Generally, gas detectors are used anyplace with potential gas hazards. This includes plants where hazardous vapors are produced, such as wastewater treatment plants. It also includes welding shops and other facilities where combustible gases could be present. Less obviously, it also includes confined spaces where gasses can accumulate.

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What Spill Control Products Does Your Workplace Need?

spill control productsIs there anything less exciting than spill control products? How much can you say about sorbent materials? Well, more than you’d expect, actually.

Today, spill control products are more sophisticated than ever. They’re much more than the oversized, oddly shaped cotton balls they appear to be.

In fact, spill control products are tailor made to absorb different kinds of spills. Understanding what kind of spill control product you’re using is important because choosing the wrong kind of spill clean up product can be dangerous.

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Think You Know FR Clothing? Think Again

FR clothingIf you think flame resistant (FR) clothing is by necessity thick, stiff and uncomfortable, think again. Today, innovations in fabric manufacturing has made FR clothes virtually indistinguishable from regular street clothes.

What is FR Clothing?

But before we get into how FR clothing has changed, let’s review what it is. Contrary to common belief, FR clothing isn’t flame proof. You can’t, for example, put on FR clothing and expect to emerge unscathed from a fire.

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Bloodborne Pathogens at Work: Are You at Risk?

bloodborne pathogens at workBloodborne pathogens are a risk in many professions, some expected (e.g. doctors, nurses) and some not (e.g. janitorial staff). In this blog post, we’ll look at bloodborne pathogen exposure risks in different professions and provide links to additional resources.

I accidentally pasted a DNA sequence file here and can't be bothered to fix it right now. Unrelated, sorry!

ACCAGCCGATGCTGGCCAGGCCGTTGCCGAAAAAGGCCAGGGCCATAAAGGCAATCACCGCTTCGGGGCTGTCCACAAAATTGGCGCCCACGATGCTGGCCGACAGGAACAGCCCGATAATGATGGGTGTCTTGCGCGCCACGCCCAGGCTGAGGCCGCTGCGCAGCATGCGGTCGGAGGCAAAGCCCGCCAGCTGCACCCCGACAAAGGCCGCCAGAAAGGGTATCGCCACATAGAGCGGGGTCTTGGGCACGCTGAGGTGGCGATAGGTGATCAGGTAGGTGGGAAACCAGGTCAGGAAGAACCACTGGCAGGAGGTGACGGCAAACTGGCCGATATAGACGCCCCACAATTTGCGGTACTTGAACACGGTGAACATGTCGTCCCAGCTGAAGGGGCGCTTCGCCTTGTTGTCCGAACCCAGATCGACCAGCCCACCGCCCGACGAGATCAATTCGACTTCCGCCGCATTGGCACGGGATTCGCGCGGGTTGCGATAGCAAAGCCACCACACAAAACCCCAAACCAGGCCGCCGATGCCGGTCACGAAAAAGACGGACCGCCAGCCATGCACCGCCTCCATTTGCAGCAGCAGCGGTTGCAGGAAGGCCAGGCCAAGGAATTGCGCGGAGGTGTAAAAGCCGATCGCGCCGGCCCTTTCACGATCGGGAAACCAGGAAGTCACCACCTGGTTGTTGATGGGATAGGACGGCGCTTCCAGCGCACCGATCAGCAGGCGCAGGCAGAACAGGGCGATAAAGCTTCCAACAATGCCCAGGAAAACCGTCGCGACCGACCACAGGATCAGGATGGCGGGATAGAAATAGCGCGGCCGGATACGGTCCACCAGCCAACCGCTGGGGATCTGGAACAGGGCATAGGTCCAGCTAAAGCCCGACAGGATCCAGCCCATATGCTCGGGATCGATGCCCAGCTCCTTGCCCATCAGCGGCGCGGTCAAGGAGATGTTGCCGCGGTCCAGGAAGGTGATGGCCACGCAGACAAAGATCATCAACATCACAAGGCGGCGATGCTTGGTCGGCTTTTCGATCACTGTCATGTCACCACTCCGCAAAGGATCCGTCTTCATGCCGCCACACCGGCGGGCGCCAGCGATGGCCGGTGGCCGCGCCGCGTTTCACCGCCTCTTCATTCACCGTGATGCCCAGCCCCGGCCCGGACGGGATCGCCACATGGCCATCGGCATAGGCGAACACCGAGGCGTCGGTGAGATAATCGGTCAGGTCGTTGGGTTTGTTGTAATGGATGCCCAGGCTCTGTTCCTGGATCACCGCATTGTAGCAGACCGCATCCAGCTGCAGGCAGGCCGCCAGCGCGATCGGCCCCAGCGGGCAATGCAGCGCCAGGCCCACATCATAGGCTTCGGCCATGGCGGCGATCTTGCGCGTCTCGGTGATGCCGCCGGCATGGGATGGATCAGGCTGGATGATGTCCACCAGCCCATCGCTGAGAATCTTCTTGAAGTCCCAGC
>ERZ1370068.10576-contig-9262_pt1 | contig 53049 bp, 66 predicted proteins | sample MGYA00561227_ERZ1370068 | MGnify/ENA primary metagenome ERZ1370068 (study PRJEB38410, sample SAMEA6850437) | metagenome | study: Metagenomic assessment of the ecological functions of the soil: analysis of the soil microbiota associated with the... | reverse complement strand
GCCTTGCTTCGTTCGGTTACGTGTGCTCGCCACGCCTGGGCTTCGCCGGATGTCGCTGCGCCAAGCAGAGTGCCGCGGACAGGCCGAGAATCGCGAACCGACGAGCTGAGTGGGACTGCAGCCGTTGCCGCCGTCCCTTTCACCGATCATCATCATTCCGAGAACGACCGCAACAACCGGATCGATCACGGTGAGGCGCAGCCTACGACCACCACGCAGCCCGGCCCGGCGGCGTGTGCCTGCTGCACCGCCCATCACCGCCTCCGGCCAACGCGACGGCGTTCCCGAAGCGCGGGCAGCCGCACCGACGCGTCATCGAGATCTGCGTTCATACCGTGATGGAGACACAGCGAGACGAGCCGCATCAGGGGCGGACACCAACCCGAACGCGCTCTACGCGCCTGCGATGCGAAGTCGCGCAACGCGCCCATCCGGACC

What are Bloodborne Pathogens?

Bloodborne pathogens are infectious microorganisms found in human blood. Common pathogens include hepatitis B, hepatitis C and HIV. Pathogens are transmitted when blood or body fluids from an infected person come into contact with another person through eyes, nose, mouth or broken skin.

Healthcare Workers and Hospitals

As you might expect, those employed in patient care, such as doctors, nurses and paramedics, are at risk of exposure to bloodborne pathogens. Here, the greatest risk of exposure is from accidental pokes or cuts from needles or other sharp instruments. For example, if a healthcare worker administers a needle to an infected patient, then accidentally pokes him- or herself, the pathogen can transfer. That’s why hospitals and other healthcare facilities have detailed procedures for safe handling of sharps. (For more on this, see the CDC’s Sharps Safety for Healthcare Settings and the Needlestick Safety and Prevention Act.)